Evidence Of Pre-Hoover Handguns & Early Agent Accounts

2015 - This newly found document in FBI files, dated 1919, reveals SA Harry Jentzer returned an S & W .38 caliber handgun to the Bureau upon resigning.  More sporadic evidence of agents being armed in the pre-Hoover era. (Courtesy FBI Historian, Dr. John Fox)

Roy C. McHenry was a Special Agent with the Bureau Of Investigation (later named the FBI) from 1917 - 1920.  Upon leaving he went into law practice in Binghamton, New York. 

During the 1950's, McHenry wrote an article for the Retired Agent's Society magazine, "The Grapevine," and reveals his recollections of Agents having firearms in the Bureau in 1917. This is some seven years prior to the appearance of J. Edgar Hoover as Director in 1924. We do know that evidence available, some on this site, reveals that during the post Hoover era - at least until 1933 - a limited amount of weapons were kept in field offices, but not routinely carried.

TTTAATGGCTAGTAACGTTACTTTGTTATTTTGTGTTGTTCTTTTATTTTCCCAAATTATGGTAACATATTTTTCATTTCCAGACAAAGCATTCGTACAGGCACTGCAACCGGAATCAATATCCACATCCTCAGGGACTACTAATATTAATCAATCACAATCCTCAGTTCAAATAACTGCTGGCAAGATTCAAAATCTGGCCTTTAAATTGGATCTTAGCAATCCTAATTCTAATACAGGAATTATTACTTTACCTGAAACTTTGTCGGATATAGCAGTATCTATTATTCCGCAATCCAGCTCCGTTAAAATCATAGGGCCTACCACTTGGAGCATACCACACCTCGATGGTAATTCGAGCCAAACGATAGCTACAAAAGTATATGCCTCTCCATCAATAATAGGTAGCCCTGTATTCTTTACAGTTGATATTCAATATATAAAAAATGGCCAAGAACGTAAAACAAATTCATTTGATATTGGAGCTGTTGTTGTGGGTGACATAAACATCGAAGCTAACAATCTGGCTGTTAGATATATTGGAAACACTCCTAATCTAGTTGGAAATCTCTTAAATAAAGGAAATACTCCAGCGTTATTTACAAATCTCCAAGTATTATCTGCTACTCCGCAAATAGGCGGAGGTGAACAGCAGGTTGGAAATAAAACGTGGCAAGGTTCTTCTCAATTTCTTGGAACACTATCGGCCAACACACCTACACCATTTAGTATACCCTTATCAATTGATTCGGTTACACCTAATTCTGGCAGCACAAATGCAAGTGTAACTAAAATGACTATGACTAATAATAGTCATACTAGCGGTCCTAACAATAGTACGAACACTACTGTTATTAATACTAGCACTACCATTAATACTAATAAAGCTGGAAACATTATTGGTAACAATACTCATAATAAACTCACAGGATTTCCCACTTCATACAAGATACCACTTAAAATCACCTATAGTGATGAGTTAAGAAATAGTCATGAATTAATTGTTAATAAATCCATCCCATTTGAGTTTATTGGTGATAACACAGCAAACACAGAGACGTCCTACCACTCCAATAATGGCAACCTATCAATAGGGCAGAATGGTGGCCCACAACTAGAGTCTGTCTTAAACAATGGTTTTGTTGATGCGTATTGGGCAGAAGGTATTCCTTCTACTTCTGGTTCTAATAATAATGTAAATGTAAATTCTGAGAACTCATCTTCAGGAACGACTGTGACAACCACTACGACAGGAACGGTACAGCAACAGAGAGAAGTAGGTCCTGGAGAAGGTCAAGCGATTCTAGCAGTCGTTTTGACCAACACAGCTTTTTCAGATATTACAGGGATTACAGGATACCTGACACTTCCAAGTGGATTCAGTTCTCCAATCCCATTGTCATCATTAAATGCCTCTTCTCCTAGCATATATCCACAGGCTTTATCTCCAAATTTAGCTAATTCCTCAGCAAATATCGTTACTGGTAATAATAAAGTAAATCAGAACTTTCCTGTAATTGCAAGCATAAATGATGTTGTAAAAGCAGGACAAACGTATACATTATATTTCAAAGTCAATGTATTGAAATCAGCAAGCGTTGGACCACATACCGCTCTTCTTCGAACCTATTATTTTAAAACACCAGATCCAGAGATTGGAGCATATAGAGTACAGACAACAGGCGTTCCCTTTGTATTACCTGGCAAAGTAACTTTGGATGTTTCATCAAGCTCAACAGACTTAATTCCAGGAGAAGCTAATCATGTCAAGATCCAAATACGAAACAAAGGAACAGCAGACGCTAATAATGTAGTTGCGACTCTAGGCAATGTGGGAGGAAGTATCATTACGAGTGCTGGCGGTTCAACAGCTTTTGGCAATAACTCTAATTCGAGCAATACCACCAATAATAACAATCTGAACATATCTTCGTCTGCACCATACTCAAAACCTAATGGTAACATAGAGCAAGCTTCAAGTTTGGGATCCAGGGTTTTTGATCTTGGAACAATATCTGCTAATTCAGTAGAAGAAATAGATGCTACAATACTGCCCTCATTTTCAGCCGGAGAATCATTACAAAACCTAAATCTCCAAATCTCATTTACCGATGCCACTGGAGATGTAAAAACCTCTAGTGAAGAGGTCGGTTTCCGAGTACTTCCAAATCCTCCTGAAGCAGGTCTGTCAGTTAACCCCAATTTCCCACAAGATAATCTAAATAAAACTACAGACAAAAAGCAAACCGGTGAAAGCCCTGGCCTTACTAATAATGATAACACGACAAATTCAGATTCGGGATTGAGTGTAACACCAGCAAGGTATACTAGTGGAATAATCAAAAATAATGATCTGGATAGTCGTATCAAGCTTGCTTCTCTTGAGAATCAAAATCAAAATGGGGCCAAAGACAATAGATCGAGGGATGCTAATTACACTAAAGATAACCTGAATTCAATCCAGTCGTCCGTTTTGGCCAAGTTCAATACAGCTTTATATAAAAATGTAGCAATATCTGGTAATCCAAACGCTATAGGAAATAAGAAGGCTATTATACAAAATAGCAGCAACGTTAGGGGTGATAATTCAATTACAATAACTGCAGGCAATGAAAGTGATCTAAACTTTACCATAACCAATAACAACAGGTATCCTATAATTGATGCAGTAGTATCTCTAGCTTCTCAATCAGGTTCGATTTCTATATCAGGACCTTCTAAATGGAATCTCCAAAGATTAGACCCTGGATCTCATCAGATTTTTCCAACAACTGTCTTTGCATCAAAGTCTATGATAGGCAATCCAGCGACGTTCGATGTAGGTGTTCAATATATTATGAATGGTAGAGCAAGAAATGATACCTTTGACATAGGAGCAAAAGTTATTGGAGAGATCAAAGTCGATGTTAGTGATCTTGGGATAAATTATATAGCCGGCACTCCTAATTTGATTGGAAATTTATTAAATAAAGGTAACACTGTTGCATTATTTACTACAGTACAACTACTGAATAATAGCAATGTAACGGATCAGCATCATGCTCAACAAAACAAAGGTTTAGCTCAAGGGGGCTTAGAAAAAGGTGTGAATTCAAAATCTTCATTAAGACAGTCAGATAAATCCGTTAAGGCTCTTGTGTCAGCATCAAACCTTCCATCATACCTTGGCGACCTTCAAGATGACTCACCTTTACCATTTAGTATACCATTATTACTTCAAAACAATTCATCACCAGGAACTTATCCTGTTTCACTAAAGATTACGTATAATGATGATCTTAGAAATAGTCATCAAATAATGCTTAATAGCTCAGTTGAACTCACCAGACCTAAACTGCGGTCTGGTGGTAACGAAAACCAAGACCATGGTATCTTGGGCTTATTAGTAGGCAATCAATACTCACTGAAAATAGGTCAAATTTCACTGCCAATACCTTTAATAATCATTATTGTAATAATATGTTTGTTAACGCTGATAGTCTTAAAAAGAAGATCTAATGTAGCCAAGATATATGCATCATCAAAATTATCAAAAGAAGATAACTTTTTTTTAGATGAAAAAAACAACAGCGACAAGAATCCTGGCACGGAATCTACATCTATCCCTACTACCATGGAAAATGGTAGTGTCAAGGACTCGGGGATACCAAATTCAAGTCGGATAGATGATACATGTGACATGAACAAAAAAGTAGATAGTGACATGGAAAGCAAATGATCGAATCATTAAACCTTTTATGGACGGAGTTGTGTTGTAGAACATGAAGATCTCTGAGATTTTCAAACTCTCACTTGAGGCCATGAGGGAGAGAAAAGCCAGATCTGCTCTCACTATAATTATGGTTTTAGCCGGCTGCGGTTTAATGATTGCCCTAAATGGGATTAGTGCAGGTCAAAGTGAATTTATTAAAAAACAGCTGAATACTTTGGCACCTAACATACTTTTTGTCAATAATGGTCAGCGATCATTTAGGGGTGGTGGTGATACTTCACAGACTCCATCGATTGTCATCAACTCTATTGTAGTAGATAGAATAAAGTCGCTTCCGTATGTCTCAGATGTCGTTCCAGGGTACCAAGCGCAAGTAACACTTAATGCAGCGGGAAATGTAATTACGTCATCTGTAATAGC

In all liklihood, during these very early days of the Bureau, handguns were purchased on a "piece meal" basis locally by the field offices and not in any large quantities from Smith and Wesson or Colt.  A 1933 document listing guns on hand with the Bureau might add some weight to this.  

In 1945, McHenry along with Walter S. Roper, wrote "Smith And Wesson Hand Guns".

Read McHenry's account of his early days by clicking here.   

(c) Courtesy "Grapevine" Magazine, June-July 1955